The environmentally conscious accessories brand has become synonymous with forward-thinking design, and the newly revamped outpost in Soho, London, is no exception
Photography courtesy of Sandqvist featuring Emmely Elgersma
Words by Jessica-Christin Hametner
In the heart of London’s hip-and-happening neighbourhood of Soho, just a stone’s throw away from Oxford Circus on 79 Berwick Street, lies a minimalist retail shrine dedicated to one brand’s love of the great Swedish outdoors.
Occupying a compact 85sq m space since 2016, it is here that Stockholm-based luggage and accessories brand Sandqvist, revered for its timeless classics and unisex bags, brings together understated pieces, thoughtful Scandinavian design, as well as a hidden knack for art.
Curated by co-founders Daniel Sandqvist and Sebastian Westin, the duo has relaunched their iconic London flagship store this spring, and with it, created a perfectly formed design destination in collaboration with sculptor, ceramist and football coach Emmely Elgersma.
Photography courtesy of Sandqvist
Bringing a unique appreciation for contemporary papier-mâché sculpture through her experience and formal training as a ceramicist, Elgersma – who likens her studio to a surreal kitchen, concocting quirky sculptures and objects that look good enough to eat – has worked with the likes of IKEA and Adidas since graduating from Chelsea College of Arts in 2017.
Recognised for her deep-rooted commitment to sustainability and desire to build a greener future, Sandqvist shares Elgersma’s eco-conscious approach and ethos of reducing and repurposing waste, a meeting of minds that laid the groundwork for the pair’s collaboration in London.
When Sandqvist first approached Elgersma, the project brief was short and simple – 99% of the material she would use to make her bespoke pieces needed to be old material, preferably from the former, demolished store. Elgersma got to work and for the next few years, sourced materials on the streets of London and in local recycling bins.
Photography courtesy of Sandqvist
The resulting objects, which are all custom-made for the Sandqvist Soho store, are a perfect blend of sustainability and inventiveness. Defined by flowing curves, a strong colour palette and organic materials that find new life as one-of-a-kind decor pieces, Elgersma’s designs are joyous and bold.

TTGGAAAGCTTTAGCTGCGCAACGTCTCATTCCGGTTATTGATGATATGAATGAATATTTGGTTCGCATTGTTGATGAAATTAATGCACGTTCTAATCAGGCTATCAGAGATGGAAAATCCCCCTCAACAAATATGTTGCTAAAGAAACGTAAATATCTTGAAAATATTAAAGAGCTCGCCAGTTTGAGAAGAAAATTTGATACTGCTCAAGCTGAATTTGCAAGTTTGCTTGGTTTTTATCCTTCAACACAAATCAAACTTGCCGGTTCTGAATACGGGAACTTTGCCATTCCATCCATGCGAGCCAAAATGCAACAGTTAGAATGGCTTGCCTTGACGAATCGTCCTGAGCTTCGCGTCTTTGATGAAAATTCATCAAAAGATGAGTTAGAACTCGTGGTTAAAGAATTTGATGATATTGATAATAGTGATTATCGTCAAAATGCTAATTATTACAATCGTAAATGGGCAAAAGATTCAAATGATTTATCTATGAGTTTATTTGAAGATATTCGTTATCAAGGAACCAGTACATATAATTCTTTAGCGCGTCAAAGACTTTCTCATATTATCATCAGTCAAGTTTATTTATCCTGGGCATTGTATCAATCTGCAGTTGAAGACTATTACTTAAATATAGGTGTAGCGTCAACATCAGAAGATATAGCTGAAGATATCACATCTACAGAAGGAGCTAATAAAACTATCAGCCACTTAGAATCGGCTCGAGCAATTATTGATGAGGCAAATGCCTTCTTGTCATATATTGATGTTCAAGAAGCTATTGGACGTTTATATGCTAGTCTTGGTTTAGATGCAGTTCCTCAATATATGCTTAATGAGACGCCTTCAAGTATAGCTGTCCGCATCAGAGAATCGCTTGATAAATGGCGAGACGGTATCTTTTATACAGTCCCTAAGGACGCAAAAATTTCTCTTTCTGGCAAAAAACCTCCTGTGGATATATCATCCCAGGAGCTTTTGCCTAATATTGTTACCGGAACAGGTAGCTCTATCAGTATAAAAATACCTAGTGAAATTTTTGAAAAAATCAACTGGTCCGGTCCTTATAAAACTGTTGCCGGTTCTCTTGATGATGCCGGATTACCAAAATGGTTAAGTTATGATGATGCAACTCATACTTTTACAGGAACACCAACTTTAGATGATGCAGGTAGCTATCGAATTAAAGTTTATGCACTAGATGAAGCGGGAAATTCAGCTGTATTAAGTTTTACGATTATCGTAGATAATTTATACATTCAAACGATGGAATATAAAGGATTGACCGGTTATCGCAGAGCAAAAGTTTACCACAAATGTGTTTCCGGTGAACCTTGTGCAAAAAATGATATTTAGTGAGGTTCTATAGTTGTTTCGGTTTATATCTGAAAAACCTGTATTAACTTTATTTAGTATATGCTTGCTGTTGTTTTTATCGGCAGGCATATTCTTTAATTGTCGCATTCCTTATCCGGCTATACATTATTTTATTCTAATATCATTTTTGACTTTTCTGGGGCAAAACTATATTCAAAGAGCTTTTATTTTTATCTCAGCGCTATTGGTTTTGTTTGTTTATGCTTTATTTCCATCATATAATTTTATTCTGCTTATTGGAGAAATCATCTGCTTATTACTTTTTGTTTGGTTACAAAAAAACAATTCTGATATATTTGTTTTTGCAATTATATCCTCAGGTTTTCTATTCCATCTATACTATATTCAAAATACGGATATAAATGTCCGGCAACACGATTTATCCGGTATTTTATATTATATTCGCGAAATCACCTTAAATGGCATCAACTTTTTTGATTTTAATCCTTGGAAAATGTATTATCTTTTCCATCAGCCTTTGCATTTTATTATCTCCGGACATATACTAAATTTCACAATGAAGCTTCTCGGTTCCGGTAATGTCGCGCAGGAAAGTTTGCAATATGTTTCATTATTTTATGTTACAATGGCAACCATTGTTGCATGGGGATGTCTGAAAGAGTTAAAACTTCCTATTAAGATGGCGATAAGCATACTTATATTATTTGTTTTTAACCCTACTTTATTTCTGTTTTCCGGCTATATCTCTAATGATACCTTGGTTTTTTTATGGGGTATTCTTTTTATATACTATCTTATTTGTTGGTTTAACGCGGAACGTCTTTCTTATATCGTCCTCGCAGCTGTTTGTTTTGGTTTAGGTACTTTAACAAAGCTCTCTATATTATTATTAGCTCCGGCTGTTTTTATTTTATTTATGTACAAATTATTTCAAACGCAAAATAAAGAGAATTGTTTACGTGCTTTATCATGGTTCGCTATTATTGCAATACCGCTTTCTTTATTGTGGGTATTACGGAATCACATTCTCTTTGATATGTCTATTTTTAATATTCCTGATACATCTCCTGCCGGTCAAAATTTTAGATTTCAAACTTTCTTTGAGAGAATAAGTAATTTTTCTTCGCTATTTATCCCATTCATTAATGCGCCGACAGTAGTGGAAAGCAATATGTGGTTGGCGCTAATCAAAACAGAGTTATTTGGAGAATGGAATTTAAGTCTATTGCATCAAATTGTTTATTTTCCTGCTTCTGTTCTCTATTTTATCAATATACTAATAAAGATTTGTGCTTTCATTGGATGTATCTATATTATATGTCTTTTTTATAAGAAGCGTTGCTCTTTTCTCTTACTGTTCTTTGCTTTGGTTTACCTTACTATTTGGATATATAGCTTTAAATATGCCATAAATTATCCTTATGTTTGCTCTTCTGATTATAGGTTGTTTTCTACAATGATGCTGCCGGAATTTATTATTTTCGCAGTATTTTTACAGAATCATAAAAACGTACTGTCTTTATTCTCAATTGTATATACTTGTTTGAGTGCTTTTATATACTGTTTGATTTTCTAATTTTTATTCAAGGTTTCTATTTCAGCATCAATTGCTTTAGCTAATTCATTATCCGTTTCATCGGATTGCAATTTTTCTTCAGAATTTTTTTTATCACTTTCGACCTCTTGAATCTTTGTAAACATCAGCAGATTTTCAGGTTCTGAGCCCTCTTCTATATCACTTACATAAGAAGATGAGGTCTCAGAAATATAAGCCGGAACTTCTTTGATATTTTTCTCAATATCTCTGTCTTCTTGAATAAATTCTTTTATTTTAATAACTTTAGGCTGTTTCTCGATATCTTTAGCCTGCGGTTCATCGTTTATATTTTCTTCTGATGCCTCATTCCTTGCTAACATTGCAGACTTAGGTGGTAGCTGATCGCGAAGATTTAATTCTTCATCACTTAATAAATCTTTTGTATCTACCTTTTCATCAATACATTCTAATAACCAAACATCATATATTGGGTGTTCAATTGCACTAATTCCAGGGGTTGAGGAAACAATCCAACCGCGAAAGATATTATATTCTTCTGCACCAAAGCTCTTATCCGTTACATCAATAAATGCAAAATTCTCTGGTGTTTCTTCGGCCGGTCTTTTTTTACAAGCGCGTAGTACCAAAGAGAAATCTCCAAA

Her colourful designs, such as a striking blue lamp and Elgersma’s first ever chair which takes its design cues from the mountains and forests of Scandinavia, stand out against the interior’s all-white backdrop and ash furniture like the modular display units realised by Swedish architecture practice Wingårdhs Arkitektkontor.
While the Nordic landscape is the grounding philosophy behind the revamped space, emphasis was also placed on creating a reconfigurable interior that supports choice, flexibility and a platform for local makers, all forming a part of Sandqvist’s new store strategy that has been rolled out across other territories already such as Berlin.
Photography courtesy of Sandqvist featuring Emmely Elgersma’s first ever chair
‘The more digital our world becomes and the more technical products we produce, our stores become even more important,’ says Sandqvist cofounder Sebastian Westin. ‘We want our customers to make conscious choices and our products to stay relevant for as long as possible.’
The shop’s fuss-free interior features forms, materials and colours that are intentionally simplistic, with a design that’s rooted in Scandinavian minimalism, staying true to the Swedish bag-makers design DNA. Yet the store is just as firmly rooted in its place by paying homage to London-based artists like Elgersma, providing a platform to showcase the talent of local creatives.
A vision of minimalistic, uncomplicated style, what makes the space so intriguing is the juxtaposition found throughout. From exposed brick walls to Elgersma’s handmade objects to the label’s covetable collection, Sandqvist’s Soho flagship beautifully balances timeless appeal with unexpected contrasts and a distinct hint of adventure.